Length................... 106 m (348 ft)....... 58 m (190 ft) 48 m (157 ft)
Maximum mass...... 4,400 t (9,700,000 lb) 1,335 t (2,943,000 lb)
Engines.................. 31× SL Raptors 3× SL + 4× vacuum Raptors[37]
Thrust.................... 52.7 MN (11,800,000 lbf) 12.7 MN (1,300 tf; 2,900,000 lbf) total
Propellant Capacity 1,100 t (2,400,000 lb): 240 t CH4 + 860 t O2
Empty weight......... 85 t (187,000 lb)
Ads
  #2  
Old October 28th 17, 03:44 PM posted to sci.space.policy
Robert Clark[_5_]
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Posts: 245
Default SpaceX BFR tanker as an SSTO.



With VTOL using rockets, and with an advanced 'active' landing platform, no
landing gear is needed. Merely hold down clamps.

Catching Balls with Robots

https://www.youtube.com/watch?v=R6pPwP3s7s4

Which I discussed here;

Active Landing Pads - catch rockets

https://vimeo.com/37102557

BFR Mass Budget:

BFR system consists of 85 t second stage with 1,250 t propellant capacity -
delivering 150 t propellant for transfer to a BFR spaceship - after burning
1,100 t. 8 flights of a freighter refill the 1,200 t capacity BFR
spaceship.

85 t / 1250 t = 6.8% structure fraction.

Way more than needed.

We have 9.75 t of propellant to bring the 85 t structure to a soft landing
from 0.34 km/sec terminal velocity.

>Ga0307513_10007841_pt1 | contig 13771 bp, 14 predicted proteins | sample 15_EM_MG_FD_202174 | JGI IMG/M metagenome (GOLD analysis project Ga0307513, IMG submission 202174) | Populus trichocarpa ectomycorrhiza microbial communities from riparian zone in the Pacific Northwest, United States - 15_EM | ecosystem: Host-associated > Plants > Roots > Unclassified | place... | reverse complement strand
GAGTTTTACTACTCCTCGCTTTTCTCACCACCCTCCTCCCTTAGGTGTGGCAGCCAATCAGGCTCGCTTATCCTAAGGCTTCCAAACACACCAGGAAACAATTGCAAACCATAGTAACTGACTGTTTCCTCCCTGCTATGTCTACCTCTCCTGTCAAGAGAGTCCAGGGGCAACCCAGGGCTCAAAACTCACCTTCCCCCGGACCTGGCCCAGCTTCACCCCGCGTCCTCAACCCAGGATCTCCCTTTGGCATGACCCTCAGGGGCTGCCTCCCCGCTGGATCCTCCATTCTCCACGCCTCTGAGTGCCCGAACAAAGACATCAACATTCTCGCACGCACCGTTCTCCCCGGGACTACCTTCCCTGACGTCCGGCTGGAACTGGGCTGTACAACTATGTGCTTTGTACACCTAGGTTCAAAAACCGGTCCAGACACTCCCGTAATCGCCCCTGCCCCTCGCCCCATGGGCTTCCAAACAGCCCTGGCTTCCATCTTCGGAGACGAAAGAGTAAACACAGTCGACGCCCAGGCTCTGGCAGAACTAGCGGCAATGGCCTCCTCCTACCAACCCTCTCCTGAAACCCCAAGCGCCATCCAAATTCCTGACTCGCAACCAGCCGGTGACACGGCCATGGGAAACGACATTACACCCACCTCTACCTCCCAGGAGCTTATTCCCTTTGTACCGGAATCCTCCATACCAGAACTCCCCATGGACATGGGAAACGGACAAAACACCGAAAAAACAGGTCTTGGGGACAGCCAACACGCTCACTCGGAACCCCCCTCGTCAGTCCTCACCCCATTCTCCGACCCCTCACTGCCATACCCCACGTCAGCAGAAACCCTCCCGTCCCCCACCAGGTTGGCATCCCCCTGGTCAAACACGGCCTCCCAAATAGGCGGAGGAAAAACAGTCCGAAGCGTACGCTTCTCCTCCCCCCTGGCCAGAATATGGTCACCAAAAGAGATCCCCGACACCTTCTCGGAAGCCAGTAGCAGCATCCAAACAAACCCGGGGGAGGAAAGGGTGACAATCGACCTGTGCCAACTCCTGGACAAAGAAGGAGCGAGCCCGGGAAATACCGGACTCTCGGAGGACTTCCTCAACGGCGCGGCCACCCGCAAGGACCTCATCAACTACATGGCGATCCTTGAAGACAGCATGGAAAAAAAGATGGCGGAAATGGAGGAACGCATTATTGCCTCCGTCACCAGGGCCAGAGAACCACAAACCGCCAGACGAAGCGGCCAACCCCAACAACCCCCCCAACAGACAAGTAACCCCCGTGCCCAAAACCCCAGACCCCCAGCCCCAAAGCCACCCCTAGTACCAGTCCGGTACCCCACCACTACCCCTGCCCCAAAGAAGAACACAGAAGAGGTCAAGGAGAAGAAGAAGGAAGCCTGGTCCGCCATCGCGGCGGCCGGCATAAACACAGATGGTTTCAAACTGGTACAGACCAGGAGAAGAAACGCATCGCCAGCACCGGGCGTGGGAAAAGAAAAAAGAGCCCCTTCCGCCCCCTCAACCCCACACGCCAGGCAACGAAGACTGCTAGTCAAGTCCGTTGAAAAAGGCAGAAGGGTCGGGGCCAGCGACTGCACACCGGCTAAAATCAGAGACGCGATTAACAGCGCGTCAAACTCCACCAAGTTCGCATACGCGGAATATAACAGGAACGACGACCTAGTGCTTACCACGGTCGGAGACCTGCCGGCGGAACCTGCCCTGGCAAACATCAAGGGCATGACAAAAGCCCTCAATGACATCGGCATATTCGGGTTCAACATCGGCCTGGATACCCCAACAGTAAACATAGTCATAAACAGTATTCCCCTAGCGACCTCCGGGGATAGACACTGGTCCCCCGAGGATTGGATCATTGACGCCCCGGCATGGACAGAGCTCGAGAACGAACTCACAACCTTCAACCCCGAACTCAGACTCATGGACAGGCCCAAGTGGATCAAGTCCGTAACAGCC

10% of the 95 t structure + propellant is 9.5 t - set that aside for
landing gear.

Tank fraction is 3.5% of the original capacity - 43.75 t.

7 Raptor engines at 1 t each is 7 t. That's 50.75 t sub-total. 9.5 t
landing gear 60.25 t sub-total.

Add 9.75 t propellant - and that's 70.00 t.

Add 15 t thermal protection and other hardware - and consumables - and you
have your 85.00 t budget.



Keep in mind there is a difference between the tanker and the spaceship
versions of the upper stage. The spaceship version has higher dry mass
because it has the passenger quarters and supplies for a 6 month trip to
Mars carrying 100 colonists. Since the tanker version doesn't carry this
passenger compartment it has much lighter dry mass. This is illustrated by
the ITS upper stage introduced last year:

https://i.imgur.com/GsyREf7.png

The ITS spaceship had a dry mass of 150 tons, and the ITS tanker a dry mass
of 90 tons.
The half-size BFR spaceship has a dry mass of 85 tons. Then applying similar